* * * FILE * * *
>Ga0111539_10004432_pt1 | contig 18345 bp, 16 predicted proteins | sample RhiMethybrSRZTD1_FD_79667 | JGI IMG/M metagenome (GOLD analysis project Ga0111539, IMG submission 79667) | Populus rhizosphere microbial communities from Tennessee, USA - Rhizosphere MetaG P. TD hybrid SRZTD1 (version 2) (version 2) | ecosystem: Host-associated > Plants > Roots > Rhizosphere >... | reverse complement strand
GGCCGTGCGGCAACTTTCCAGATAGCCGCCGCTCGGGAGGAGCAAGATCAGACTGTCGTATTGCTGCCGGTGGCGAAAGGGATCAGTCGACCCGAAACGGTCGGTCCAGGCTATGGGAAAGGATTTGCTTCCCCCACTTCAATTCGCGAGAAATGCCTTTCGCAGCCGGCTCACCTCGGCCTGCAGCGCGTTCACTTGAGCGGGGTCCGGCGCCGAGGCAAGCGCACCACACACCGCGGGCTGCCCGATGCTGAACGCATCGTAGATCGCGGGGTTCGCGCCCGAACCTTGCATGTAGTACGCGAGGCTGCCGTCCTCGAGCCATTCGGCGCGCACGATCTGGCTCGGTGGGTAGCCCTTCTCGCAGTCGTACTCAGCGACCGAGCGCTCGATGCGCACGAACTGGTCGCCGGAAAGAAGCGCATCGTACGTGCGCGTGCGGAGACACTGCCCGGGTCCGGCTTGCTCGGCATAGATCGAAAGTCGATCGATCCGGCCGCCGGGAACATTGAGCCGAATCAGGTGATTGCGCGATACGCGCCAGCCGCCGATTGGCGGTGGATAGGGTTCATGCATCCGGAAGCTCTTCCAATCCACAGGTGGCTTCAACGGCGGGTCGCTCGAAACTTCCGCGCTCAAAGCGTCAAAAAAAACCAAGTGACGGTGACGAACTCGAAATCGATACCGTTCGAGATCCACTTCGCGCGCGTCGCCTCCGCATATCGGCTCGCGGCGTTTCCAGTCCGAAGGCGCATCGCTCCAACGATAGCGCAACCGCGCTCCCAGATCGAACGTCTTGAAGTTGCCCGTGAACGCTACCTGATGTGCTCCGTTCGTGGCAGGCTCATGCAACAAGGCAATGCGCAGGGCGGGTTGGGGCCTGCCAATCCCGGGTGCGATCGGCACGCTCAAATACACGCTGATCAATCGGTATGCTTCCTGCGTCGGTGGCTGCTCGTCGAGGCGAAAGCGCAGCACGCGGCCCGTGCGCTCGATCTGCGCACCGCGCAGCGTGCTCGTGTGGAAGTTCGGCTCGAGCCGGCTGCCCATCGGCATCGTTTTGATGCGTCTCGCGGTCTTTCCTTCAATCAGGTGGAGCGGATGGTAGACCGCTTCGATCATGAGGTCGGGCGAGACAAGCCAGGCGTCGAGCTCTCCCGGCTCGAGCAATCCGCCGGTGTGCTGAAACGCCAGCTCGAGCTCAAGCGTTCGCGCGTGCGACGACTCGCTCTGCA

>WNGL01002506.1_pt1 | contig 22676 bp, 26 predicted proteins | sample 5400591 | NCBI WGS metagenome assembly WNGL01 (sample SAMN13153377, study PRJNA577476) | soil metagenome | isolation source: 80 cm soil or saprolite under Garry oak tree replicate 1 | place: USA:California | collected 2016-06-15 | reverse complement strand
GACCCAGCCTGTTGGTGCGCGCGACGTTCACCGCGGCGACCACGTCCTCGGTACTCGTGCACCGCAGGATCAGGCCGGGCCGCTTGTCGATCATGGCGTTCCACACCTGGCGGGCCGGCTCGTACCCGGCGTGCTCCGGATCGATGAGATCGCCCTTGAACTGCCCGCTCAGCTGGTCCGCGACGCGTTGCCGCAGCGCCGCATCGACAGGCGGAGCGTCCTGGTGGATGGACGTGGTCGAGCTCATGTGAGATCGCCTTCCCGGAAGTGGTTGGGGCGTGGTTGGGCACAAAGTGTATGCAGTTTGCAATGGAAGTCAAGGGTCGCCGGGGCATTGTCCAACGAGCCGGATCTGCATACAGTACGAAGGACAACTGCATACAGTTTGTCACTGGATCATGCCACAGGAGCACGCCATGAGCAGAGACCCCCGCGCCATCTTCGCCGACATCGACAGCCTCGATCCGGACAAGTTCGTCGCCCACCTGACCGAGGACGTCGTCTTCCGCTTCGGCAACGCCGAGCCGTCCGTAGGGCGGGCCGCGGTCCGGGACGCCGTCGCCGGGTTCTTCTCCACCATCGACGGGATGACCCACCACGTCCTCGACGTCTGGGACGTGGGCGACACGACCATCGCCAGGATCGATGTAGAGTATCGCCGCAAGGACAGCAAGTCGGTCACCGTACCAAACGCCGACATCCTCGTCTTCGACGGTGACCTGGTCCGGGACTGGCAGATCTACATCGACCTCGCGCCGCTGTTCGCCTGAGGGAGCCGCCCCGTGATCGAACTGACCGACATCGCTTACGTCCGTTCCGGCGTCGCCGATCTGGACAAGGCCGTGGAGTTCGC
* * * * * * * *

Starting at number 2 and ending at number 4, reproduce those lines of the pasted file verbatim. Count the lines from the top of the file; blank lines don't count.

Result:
GGCCGTGCGGCAACTTTCCAGATAGCCGCCGCTCGGGAGGAGCAAGATCAGACTGTCGTATTGCTGCCGGTGGCGAAAGGGATCAGTCGACCCGAAACGGTCGGTCCAGGCTATGGGAAAGGATTTGCTTCCCCCACTTCAATTCGCGAGAAATGCCTTTCGCAGCCGGCTCACCTCGGCCTGCAGCGCGTTCACTTGAGCGGGGTCCGGCGCCGAGGCAAGCGCACCACACACCGCGGGCTGCCCGATGCTGAACGCATCGTAGATCGCGGGGTTCGCGCCCGAACCTTGCATGTAGTACGCGAGGCTGCCGTCCTCGAGCCATTCGGCGCGCACGATCTGGCTCGGTGGGTAGCCCTTCTCGCAGTCGTACTCAGCGACCGAGCGCTCGATGCGCACGAACTGGTCGCCGGAAAGAAGCGCATCGTACGTGCGCGTGCGGAGACACTGCCCGGGTCCGGCTTGCTCGGCATAGATCGAAAGTCGATCGATCCGGCCGCCGGGAACATTGAGCCGAATCAGGTGATTGCGCGATACGCGCCAGCCGCCGATTGGCGGTGGATAGGGTTCATGCATCCGGAAGCTCTTCCAATCCACAGGTGGCTTCAACGGCGGGTCGCTCGAAACTTCCGCGCTCAAAGCGTCAAAAAAAACCAAGTGACGGTGACGAACTCGAAATCGATACCGTTCGAGATCCACTTCGCGCGCGTCGCCTCCGCATATCGGCTCGCGGCGTTTCCAGTCCGAAGGCGCATCGCTCCAACGATAGCGCAACCGCGCTCCCAGATCGAACGTCTTGAAGTTGCCCGTGAACGCTACCTGATGTGCTCCGTTCGTGGCAGGCTCATGCAACAAGGCAATGCGCAGGGCGGGTTGGGGCCTGCCAATCCCGGGTGCGATCGGCACGCTCAAATACACGCTGATCAATCGGTATGCTTCCTGCGTCGGTGGCTGCTCGTCGAGGCGAAAGCGCAGCACGCGGCCCGTGCGCTCGATCTGCGCACCGCGCAGCGTGCTCGTGTGGAAGTTCGGCTCGAGCCGGCTGCCCATCGGCATCGTTTTGATGCGTCTCGCGGTCTTTCCTTCAATCAGGTGGAGCGGATGGTAGACCGCTTCGATCATGAGGTCGGGCGAGACAAGCCAGGCGTCGAGCTCTCCCGGCTCGAGCAATCCGCCGGTGTGCTGAAACGCCAGCTCGAGCTCAAGCGTTCGCGCGTGCGACGACTCGCTCTGCA

>WNGL01002506.1_pt1 | contig 22676 bp, 26 predicted proteins | sample 5400591 | NCBI WGS metagenome assembly WNGL01 (sample SAMN13153377, study PRJNA577476) | soil metagenome | isolation source: 80 cm soil or saprolite under Garry oak tree replicate 1 | place: USA:California | collected 2016-06-15 | reverse complement strand
GACCCAGCCTGTTGGTGCGCGCGACGTTCACCGCGGCGACCACGTCCTCGGTACTCGTGCACCGCAGGATCAGGCCGGGCCGCTTGTCGATCATGGCGTTCCACACCTGGCGGGCCGGCTCGTACCCGGCGTGCTCCGGATCGATGAGATCGCCCTTGAACTGCCCGCTCAGCTGGTCCGCGACGCGTTGCCGCAGCGCCGCATCGACAGGCGGAGCGTCCTGGTGGATGGACGTGGTCGAGCTCATGTGAGATCGCCTTCCCGGAAGTGGTTGGGGCGTGGTTGGGCACAAAGTGTATGCAGTTTGCAATGGAAGTCAAGGGTCGCCGGGGCATTGTCCAACGAGCCGGATCTGCATACAGTACGAAGGACAACTGCATACAGTTTGTCACTGGATCATGCCACAGGAGCACGCCATGAGCAGAGACCCCCGCGCCATCTTCGCCGACATCGACAGCCTCGATCCGGACAAGTTCGTCGCCCACCTGACCGAGGACGTCGTCTTCCGCTTCGGCAACGCCGAGCCGTCCGTAGGGCGGGCCGCGGTCCGGGACGCCGTCGCCGGGTTCTTCTCCACCATCGACGGGATGACCCACCACGTCCTCGACGTCTGGGACGTGGGCGACACGACCATCGCCAGGATCGATGTAGAGTATCGCCGCAAGGACAGCAAGTCGGTCACCGTACCAAACGCCGACATCCTCGTCTTCGACGGTGACCTGGTCCGGGACTGGCAGATCTACATCGACCTCGCGCCGCTGTTCGCCTGAGGGAGCCGCCCCGTGATCGAACTGACCGACATCGCTTACGTCCGTTCCGGCGTCGCCGATCTGGACAAGGCCGTGGAGTTCGC